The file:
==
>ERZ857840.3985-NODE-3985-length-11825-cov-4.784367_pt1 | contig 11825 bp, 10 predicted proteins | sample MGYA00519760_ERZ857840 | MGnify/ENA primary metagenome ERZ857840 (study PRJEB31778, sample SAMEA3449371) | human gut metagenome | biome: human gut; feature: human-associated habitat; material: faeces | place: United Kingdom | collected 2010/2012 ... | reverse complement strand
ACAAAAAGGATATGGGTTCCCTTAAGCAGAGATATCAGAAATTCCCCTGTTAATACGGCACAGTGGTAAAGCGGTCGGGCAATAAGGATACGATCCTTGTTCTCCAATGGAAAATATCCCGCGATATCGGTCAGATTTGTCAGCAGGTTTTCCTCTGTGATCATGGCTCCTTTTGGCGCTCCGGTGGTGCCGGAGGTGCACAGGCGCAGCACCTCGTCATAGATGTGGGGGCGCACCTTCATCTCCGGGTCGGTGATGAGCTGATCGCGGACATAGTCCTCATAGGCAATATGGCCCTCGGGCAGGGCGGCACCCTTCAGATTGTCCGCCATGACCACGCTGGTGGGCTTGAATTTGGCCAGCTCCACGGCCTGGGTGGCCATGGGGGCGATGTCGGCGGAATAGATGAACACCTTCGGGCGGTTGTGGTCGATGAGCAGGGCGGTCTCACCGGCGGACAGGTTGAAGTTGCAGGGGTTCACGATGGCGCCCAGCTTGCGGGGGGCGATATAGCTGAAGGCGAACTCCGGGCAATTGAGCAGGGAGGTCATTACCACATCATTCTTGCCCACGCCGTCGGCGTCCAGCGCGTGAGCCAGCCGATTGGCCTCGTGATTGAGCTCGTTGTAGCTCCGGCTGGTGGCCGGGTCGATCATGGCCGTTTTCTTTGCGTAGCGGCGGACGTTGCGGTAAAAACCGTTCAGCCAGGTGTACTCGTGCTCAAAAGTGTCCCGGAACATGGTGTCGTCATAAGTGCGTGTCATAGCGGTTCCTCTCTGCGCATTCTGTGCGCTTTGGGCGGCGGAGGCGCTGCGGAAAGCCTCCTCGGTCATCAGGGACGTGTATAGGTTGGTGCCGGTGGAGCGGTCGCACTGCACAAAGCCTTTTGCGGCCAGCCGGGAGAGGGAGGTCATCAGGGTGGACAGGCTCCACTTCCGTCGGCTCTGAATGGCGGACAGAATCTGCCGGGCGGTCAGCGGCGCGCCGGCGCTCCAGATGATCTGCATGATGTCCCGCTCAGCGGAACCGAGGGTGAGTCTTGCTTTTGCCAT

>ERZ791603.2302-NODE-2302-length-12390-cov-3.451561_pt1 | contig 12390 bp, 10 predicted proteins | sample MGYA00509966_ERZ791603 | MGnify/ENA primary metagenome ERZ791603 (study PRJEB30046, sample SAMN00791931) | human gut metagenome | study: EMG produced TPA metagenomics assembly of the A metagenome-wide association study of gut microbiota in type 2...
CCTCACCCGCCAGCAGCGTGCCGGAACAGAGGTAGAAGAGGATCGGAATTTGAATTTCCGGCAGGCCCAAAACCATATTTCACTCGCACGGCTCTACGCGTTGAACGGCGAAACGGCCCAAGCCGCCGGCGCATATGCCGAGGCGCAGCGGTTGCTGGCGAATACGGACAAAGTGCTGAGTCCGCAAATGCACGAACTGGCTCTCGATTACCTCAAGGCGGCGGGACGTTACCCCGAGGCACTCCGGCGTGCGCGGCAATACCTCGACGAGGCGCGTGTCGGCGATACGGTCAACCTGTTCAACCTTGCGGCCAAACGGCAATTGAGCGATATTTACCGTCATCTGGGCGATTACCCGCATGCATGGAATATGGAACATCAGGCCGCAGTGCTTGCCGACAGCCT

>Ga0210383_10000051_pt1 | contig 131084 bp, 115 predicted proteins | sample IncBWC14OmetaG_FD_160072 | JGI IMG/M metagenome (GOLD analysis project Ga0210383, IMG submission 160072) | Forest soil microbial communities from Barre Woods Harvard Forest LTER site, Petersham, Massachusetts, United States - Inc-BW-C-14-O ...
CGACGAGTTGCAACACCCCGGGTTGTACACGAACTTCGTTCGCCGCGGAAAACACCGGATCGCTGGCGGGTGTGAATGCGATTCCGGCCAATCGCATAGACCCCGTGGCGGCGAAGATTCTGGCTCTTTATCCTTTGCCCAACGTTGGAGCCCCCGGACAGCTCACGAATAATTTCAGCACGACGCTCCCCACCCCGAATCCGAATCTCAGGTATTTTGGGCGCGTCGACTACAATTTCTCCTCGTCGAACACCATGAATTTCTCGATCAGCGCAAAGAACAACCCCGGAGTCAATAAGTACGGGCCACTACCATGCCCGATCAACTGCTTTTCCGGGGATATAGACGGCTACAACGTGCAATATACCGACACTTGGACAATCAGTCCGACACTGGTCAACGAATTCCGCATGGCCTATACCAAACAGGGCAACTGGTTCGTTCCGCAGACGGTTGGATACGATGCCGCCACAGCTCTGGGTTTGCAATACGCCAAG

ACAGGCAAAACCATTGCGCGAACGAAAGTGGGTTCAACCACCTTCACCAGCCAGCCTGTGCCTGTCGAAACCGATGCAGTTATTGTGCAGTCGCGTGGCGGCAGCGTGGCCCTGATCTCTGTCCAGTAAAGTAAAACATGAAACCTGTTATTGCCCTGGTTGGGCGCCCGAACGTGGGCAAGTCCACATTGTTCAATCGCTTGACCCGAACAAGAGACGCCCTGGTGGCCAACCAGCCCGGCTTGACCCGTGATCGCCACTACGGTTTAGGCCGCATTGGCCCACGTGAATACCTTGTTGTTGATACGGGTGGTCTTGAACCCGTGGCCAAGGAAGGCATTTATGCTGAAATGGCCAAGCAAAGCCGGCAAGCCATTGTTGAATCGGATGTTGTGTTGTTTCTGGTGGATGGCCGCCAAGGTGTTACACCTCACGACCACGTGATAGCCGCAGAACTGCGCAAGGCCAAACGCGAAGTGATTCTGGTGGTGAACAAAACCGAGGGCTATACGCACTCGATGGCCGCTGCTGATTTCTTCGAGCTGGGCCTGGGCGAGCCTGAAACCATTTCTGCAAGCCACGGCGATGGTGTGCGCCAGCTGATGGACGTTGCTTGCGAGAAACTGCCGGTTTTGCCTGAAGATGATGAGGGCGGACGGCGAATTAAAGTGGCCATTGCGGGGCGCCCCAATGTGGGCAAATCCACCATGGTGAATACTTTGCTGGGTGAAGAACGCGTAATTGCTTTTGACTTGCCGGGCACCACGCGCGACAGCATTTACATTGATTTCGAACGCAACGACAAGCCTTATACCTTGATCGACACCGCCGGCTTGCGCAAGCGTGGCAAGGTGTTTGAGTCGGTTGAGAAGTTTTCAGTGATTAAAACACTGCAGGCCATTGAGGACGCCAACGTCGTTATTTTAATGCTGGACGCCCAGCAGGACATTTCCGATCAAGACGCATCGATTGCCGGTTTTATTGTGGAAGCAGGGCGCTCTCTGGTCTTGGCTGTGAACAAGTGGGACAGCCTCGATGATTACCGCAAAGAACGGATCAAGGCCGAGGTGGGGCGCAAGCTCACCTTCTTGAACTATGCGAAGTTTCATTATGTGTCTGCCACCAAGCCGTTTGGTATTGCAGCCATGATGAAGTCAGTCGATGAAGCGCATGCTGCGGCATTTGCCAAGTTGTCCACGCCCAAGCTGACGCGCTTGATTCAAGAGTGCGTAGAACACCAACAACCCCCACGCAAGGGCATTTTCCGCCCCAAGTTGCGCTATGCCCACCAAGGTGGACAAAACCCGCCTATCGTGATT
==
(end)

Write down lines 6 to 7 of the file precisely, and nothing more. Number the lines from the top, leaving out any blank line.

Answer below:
CGACGAGTTGCAACACCCCGGGTTGTACACGAACTTCGTTCGCCGCGGAAAACACCGGATCGCTGGCGGGTGTGAATGCGATTCCGGCCAATCGCATAGACCCCGTGGCGGCGAAGATTCTGGCTCTTTATCCTTTGCCCAACGTTGGAGCCCCCGGACAGCTCACGAATAATTTCAGCACGACGCTCCCCACCCCGAATCCGAATCTCAGGTATTTTGGGCGCGTCGACTACAATTTCTCCTCGTCGAACACCATGAATTTCTCGATCAGCGCAAAGAACAACCCCGGAGTCAATAAGTACGGGCCACTACCATGCCCGATCAACTGCTTTTCCGGGGATATAGACGGCTACAACGTGCAATATACCGACACTTGGACAATCAGTCCGACACTGGTCAACGAATTCCGCATGGCCTATACCAAACAGGGCAACTGGTTCGTTCCGCAGACGGTTGGATACGATGCCGCCACAGCTCTGGGTTTGCAATACGCCAAG

ACAGGCAAAACCATTGCGCGAACGAAAGTGGGTTCAACCACCTTCACCAGCCAGCCTGTGCCTGTCGAAACCGATGCAGTTATTGTGCAGTCGCGTGGCGGCAGCGTGGCCCTGATCTCTGTCCAGTAAAGTAAAACATGAAACCTGTTATTGCCCTGGTTGGGCGCCCGAACGTGGGCAAGTCCACATTGTTCAATCGCTTGACCCGAACAAGAGACGCCCTGGTGGCCAACCAGCCCGGCTTGACCCGTGATCGCCACTACGGTTTAGGCCGCATTGGCCCACGTGAATACCTTGTTGTTGATACGGGTGGTCTTGAACCCGTGGCCAAGGAAGGCATTTATGCTGAAATGGCCAAGCAAAGCCGGCAAGCCATTGTTGAATCGGATGTTGTGTTGTTTCTGGTGGATGGCCGCCAAGGTGTTACACCTCACGACCACGTGATAGCCGCAGAACTGCGCAAGGCCAAACGCGAAGTGATTCTGGTGGTGAACAAAACCGAGGGCTATACGCACTCGATGGCCGCTGCTGATTTCTTCGAGCTGGGCCTGGGCGAGCCTGAAACCATTTCTGCAAGCCACGGCGATGGTGTGCGCCAGCTGATGGACGTTGCTTGCGAGAAACTGCCGGTTTTGCCTGAAGATGATGAGGGCGGACGGCGAATTAAAGTGGCCATTGCGGGGCGCCCCAATGTGGGCAAATCCACCATGGTGAATACTTTGCTGGGTGAAGAACGCGTAATTGCTTTTGACTTGCCGGGCACCACGCGCGACAGCATTTACATTGATTTCGAACGCAACGACAAGCCTTATACCTTGATCGACACCGCCGGCTTGCGCAAGCGTGGCAAGGTGTTTGAGTCGGTTGAGAAGTTTTCAGTGATTAAAACACTGCAGGCCATTGAGGACGCCAACGTCGTTATTTTAATGCTGGACGCCCAGCAGGACATTTCCGATCAAGACGCATCGATTGCCGGTTTTATTGTGGAAGCAGGGCGCTCTCTGGTCTTGGCTGTGAACAAGTGGGACAGCCTCGATGATTACCGCAAAGAACGGATCAAGGCCGAGGTGGGGCGCAAGCTCACCTTCTTGAACTATGCGAAGTTTCATTATGTGTCTGCCACCAAGCCGTTTGGTATTGCAGCCATGATGAAGTCAGTCGATGAAGCGCATGCTGCGGCATTTGCCAAGTTGTCCACGCCCAAGCTGACGCGCTTGATTCAAGAGTGCGTAGAACACCAACAACCCCCACGCAAGGGCATTTTCCGCCCCAAGTTGCGCTATGCCCACCAAGGTGGACAAAACCCGCCTATCGTGATT